When Tune and Coles dance to the show’s title song, it is a number steeped in the earlier Coles and Atkins style, exhibiting an extraordinary economy of movement and sound. Tune later reflected on Coles’s influence on his own dancing, saying, “Honi was always saying, ‘More nonchalant, Tommy, more nonchalant. Besides the sounds that you’re making, it’s the spaces that count.’ It’s the way great painters leave things out,” Tune noted. 

After the long-running Grand Hotel, which won him more Tonys, Tune reconfirmed his status as the last of the superstar director-choreographers with his next musical, The Will Rogers Follies, the story of the beloved star of radio, vaudeville, and films, and one of the most popular headliners of the Ziegfeld Follies. For this look back at a bygone theatrical era, Tune’s staging drew upon a trove of forgotten show business antecedents, revisiting the showgirl lineups and dramatic tableaux of the Ziegfeld Follies with both authenticity and ironic detachment. 

Busby Berkeley’s cowgirl chorus, with its “hat-ography,” in the 1930 film, Whoopee, was an inspiration for Tune. Tune took Berkeley’s idea and streamlined and refined it for The Will Rogers Follies’ opening number.

The showstopping “Favorite Son” celebrated Rogers’s bipartisan appeal and offered up his formula for a fresh approach to politics. It was a dazzling expansion of a precision number performed by the Russell Markert Dancers in the 1930 film, King of Jazz

In Tune’s reincarnation, the pace is quickened to capture the rhythm of the lyrics. The routine, flawlessly performed, creates a delicious blur of whizzing colors and crisscrossing limbs. Without ever rising to its feet, “Favorite Son” became the dazzling dance highlight of The Will Rogers Follies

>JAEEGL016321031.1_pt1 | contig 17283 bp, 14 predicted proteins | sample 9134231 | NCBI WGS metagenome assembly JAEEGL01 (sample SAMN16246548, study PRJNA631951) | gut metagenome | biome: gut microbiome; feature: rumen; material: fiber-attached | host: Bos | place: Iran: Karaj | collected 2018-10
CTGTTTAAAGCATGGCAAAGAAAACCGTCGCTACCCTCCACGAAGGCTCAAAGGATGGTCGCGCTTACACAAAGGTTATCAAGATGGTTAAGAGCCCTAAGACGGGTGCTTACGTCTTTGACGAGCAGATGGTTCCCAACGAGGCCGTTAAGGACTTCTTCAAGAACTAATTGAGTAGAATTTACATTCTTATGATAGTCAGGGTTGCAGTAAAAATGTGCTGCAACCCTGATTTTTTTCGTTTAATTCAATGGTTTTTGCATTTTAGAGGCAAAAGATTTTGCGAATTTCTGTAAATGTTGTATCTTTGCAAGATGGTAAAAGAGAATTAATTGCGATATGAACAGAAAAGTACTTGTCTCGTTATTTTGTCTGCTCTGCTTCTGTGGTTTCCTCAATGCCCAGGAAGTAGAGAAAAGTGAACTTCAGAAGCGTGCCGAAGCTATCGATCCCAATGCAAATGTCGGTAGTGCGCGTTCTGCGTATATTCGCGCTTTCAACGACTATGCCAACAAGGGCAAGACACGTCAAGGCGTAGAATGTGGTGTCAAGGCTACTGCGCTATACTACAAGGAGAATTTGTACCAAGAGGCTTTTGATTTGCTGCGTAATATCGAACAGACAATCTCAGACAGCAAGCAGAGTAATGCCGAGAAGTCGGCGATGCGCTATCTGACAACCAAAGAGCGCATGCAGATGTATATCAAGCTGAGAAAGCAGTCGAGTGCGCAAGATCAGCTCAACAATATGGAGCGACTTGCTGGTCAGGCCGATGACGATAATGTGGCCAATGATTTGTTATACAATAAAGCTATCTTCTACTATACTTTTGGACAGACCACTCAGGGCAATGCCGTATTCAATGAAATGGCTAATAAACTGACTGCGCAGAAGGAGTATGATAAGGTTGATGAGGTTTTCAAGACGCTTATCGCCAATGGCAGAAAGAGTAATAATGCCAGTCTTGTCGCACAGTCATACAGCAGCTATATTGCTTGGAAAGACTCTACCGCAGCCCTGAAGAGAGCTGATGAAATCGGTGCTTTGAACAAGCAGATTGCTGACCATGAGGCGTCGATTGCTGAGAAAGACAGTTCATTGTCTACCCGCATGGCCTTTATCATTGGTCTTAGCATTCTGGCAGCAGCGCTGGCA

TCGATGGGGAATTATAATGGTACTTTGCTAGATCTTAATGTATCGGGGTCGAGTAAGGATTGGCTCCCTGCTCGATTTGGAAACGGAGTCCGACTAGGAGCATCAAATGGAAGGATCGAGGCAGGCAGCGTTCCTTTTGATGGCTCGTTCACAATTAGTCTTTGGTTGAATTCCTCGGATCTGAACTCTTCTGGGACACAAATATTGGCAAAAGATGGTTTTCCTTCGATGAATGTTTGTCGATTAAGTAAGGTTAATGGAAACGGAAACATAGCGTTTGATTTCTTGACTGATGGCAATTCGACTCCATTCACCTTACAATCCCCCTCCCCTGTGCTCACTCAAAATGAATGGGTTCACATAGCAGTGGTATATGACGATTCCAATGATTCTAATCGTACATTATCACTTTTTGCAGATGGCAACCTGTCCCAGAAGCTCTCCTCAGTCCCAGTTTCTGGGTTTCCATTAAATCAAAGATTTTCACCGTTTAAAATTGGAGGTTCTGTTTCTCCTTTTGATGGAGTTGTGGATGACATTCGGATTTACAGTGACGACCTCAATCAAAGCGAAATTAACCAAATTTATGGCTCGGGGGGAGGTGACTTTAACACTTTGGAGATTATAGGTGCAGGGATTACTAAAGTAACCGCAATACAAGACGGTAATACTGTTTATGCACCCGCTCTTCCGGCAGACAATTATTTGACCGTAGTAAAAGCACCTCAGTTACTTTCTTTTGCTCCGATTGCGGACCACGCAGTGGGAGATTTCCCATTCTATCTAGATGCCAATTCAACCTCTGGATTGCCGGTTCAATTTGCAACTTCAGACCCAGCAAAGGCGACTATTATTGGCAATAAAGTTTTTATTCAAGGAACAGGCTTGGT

In the 1980s, Tune created a concert act for himself, harvesting American songbook standards for a song and dance presentation that he sometimes referred to as “contemporary nostalgia.” “Old plus old equals new,” Tune said. But there was nothing gauzy or dated about the performance. Tune performed the material with fresh exuberance and delight, as if it had just been created. 

The act proved remarkably flexible and durable, playing nightclubs and concert halls across the country and the world for more than thirty years. Tune’s enthusiasm for touring brought him a unique kind of celebrity. For many, he became the quintessential “Broadway Baby,” a man who summoned the spirit and continuity of the theater, even for those with little knowledge of the art form. Long after his contemporaries had stopped dancing, Tune continued to perform with precision and panache, as in this clip from the New York City Center Encores! 2015 production of Lady Be Good.

By the time Tune received a special Tony Award for Lifetime Achievement in 2015––his tenth, altogether––he had inspired a new generation of director-choreographers like Susan Stroman, Jerry Mitchell, and Casey Nicholaw. In musicals like The ProducersKinky Boots, and The Book of Mormon, they absorbed Tune’s creative use of show business motifs and his ability to move forward by drawing on the past—“old plus old equals new”—and successfully adapted them to a new, faster-paced era. 

Feature image: Tommy Tune directing “Cloud 9” in 1982. Photo by Bernard Gotfryd, public domain via Wikimedia Commons.